The Twenty Two, Mayfair, London

Clubby, but cool, Mayfair’s latest private members’ space (and hotel) offers a new take on tradition in London’s swankiest quarter. We bed down in one of its Parisian-inspired suites

In the late 1800s, novelist Walter Besant put pen to paper and wrote of Mayfair: "I've been walking about London for the last 30 years, and I find something fresh in it every day." His sentiments ring as true today as they did then. Despite the glitz, glamour and tradition, London's most affluent quarter continues to evolve - and there's no better embodiment of its ability to adapt than The Twenty Two.

Yes, yes. Another fancy development in a fancy neighbourhood. What's so fresh about that? We'd argue that this Grosvenor Square bolthole brings a touch of youth to Mayfair's silver-haired streets. Despite its grand, grey Portland stone facade, the newly opened hotel is attempting to entice London's well-heeled spring chickens back to a district that - of late - has been overrun by poe-faced diplomats and tweed-clad peers of the realm.

The Portland stone entrance to The Twenty Two
Jazzy wallpaper and a vibrant red bed in a bedroom

The hotel entrance, left, and ecclectic bedroom interiors from Natalia Miyar.

There are still private members' clubs aplenty dotted around this postcode, but The Twenty Two has laid down its intentions: a little more accessible, a little less formal. The duo behind the space - Navid Mirtorabi and Jamie Reuben - pulled in the expertise of the mastermind behind Chiltern Firehouse and Annabel's to help with the finessing - and it shows. Interiors lean into the old-world heritage of the Edwardian property, pairing Mario Testino cool with 1920s good times in a blend of simplicity and flair. Sure, there are unisex loos, no dress codes and not a white glove in sight, but it still feels exclusive, and true to the neighbourhood's panache. Rooms are also open to the public and overnight travellers can access all the club's amenities, doing away with any old guards hogging the bar, or nabbing the best armchairs. It's expensive and exclusive - of course - but feels excitingly new.


There are 31, ranging from snug attic spaces to spacious double-height suites - all with a distinctive nod in design to Paris' 19th-century Empire style. We were in a deluxe room for the night, which featured classical Napoleonic styling courtesy of architect-turned-designer Natalia Miyar. Our bunkmate called it "a bit like falling asleep inside Grandma's handbag" (in a good way). It's a delightful combination of intricate floral design against the simple luxury of crisp bed sheets with the distant hubbub of central London murmuring along in the background. The bathroom was a monochrome masterpiece - if Cruella de Vil had turned her hand to interior design rather than fur coats, it would look like this: black, white and fabulous.

A black and white tiled bathroom
A double-height suite in the hotel

A Cruella de Vil-style bathroom, left, and one of the double-height suites.

What's for breakfast?

Available Monday to Friday is a generous breakfast menu of classics, from eggs all ways to a full English. The smoothies and shakes are a highlight.

Lunch and dinner

Helmed by executive chef Alan Christie, the downstairs, powder-blue dining room is set to join our regular rotation of restaurant favourites. Offering modern British fare, with a touch of Med sunshine, the menu offers small sharing morsels (oysters with a fennel mignonette, crispy artichokes dipped in herb mayo), a seafood-slanted selection of starters (paprika-dusted grilled octopus, anyone?) and larger sharing dishes, alongside a sumptuous main course offering.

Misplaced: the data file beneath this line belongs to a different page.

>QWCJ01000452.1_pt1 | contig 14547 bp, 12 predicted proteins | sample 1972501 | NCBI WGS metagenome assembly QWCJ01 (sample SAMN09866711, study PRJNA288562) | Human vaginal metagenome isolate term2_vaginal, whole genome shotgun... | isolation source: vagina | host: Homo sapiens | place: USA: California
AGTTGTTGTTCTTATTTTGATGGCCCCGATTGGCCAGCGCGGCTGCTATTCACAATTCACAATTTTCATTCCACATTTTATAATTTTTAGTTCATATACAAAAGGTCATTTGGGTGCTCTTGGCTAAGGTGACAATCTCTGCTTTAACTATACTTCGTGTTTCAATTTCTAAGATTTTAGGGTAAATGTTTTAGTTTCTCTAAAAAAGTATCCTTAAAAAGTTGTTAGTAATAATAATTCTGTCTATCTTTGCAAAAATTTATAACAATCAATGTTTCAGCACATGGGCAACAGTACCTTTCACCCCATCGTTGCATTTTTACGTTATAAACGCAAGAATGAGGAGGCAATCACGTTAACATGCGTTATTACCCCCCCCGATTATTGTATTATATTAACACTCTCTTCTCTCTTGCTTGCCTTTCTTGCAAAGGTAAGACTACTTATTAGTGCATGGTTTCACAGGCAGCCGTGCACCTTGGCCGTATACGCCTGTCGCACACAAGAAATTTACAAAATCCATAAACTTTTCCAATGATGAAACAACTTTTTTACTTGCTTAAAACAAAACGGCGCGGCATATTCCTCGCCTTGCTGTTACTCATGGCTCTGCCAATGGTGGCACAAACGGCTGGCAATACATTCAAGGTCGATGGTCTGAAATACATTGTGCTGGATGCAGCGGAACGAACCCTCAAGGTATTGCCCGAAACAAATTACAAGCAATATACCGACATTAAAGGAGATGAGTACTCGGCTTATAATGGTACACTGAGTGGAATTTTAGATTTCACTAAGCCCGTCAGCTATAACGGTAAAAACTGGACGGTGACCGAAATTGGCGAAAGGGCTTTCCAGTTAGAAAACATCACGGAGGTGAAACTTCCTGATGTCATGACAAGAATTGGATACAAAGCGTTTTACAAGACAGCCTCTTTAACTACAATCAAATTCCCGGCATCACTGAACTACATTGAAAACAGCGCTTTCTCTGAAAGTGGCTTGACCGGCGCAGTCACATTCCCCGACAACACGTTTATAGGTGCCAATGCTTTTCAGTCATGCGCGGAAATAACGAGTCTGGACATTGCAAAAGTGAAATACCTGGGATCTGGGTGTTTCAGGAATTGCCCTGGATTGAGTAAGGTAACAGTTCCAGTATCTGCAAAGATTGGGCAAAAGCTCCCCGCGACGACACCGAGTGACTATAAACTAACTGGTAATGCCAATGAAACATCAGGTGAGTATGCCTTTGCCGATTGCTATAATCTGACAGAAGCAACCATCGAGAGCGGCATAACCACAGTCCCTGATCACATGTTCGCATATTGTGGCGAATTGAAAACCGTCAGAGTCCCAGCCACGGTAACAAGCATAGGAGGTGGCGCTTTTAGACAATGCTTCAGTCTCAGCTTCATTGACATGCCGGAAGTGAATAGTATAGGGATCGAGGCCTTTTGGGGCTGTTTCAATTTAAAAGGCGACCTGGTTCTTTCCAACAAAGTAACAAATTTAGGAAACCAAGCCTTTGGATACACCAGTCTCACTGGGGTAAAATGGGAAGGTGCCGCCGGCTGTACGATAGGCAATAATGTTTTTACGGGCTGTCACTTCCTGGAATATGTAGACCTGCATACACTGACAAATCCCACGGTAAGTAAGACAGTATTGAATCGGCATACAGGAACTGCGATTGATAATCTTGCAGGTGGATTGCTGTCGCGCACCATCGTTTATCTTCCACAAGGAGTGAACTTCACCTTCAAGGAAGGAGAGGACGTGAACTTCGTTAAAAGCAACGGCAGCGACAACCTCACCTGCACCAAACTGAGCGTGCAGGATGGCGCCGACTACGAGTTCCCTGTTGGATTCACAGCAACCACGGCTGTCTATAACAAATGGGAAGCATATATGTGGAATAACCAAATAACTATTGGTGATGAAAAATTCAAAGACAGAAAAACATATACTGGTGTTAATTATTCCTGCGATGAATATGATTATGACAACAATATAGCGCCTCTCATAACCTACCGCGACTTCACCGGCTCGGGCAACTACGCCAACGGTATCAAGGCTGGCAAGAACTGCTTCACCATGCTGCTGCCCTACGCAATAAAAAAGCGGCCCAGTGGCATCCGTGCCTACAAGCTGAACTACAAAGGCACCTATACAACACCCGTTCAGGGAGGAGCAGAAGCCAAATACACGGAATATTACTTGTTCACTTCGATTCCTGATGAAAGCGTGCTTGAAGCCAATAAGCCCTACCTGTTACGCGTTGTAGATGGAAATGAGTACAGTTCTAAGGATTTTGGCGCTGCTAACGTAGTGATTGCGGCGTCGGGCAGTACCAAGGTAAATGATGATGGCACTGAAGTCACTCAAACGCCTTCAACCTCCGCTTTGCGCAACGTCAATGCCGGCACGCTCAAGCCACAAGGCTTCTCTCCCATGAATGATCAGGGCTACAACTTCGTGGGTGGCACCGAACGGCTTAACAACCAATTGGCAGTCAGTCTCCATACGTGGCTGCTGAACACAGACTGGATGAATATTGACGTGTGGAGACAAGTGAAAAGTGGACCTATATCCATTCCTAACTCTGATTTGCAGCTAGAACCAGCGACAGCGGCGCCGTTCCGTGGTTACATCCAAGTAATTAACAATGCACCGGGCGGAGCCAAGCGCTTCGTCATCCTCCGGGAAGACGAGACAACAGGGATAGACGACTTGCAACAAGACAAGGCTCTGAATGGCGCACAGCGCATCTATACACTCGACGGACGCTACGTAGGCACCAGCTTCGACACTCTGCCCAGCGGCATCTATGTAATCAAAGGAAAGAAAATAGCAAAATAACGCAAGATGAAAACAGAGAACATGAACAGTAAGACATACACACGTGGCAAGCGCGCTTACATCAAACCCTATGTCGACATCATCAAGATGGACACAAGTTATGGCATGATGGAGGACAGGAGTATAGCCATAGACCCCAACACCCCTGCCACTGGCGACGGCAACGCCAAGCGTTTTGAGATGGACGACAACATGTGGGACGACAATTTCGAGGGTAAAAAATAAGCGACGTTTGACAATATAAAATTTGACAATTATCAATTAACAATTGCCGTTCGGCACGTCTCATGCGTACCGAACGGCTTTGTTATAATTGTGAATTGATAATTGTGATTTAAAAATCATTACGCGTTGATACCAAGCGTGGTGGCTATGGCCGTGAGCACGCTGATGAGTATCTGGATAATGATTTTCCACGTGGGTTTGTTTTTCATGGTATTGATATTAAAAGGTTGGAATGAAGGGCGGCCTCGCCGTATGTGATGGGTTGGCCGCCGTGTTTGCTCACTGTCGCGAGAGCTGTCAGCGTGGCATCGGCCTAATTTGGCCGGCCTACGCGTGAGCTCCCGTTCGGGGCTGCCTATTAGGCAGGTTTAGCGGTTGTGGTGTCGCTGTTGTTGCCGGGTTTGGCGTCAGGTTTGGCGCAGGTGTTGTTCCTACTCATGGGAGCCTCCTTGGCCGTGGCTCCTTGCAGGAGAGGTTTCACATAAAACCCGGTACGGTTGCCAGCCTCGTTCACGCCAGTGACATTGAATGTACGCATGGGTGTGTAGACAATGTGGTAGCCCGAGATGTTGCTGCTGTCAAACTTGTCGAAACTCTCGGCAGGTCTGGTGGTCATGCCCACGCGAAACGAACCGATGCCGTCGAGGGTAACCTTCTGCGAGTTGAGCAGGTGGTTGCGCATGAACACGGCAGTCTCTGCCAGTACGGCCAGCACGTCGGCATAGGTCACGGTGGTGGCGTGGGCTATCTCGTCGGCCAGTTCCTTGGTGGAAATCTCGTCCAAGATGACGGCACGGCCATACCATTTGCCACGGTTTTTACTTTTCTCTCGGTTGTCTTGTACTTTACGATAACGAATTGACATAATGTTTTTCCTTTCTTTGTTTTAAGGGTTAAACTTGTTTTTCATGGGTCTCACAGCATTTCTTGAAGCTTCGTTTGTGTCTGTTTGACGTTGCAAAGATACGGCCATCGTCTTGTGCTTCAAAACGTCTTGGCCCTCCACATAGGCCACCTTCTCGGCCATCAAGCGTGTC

We opted for polenta chips to start (with an aubergine ketchup dip), then ventured onto crab linguine and a classic Dover sole meunière, paired with a crunchy riesling.

The dining room is intimate - enough to catch snippets of conversation and do a spot of people-watching (our vice). We'd avoid retelling any juicy secrets around here - spies might long have removed themselves from the Grosvenor Square space, but this is the kind of place the Tatler tattlers are sure to frequent.

Is there a bar?

Several. The hotel has a private members' club split across the ground and lower-ground floors of the property, which features four exclusive spaces reserved for patrons (and hotel guests) only. There's The Living Room, which overlooks Grosvenor Square and has an outdoor terrace; The Dining Room; The Music Room - a leopard-print-carpeted, moodily lit discotheque; and The Vault Bar, just off the lobby.


Your suite will have a minibar stocked with artisan kombucha and there's a 24/7 room service offering (lobster rolls at 4am are just a phone call away).

What are the hotel's eco credentials like?

We couldn't see anything on the website - and they weren't shouting about anything industry-leading on our visit.

What about accessibility?

It's a large London townhouse, which means narrow doorways and plenty of stairs. There are lifts, but it's not the easiest property to move around - something to bear in mind.

What's the crowd like?

Sociable and sophisticated - a new generation of Sloanes.

Within a short walk I can find…

The Americans may have moved out, but Grosvenor Square hasn't stood still. There are opulent hotels popping up left, right and centre, the wallet-stretching streets of Mayfair are on your doorstep (with Le Gavroche, Claridge's and ROKA Mayfair all down the road) and Hyde Park is just a five-minute walk away. If you're seeking a glamorous bolthole from which to enjoy London's most affluent quarter, this is it.

Things I should know…

It's pet-friendly, so preened pooches can travel with you.

The Lowdown

Doubles cost from £465 a night.
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Native, Mayfair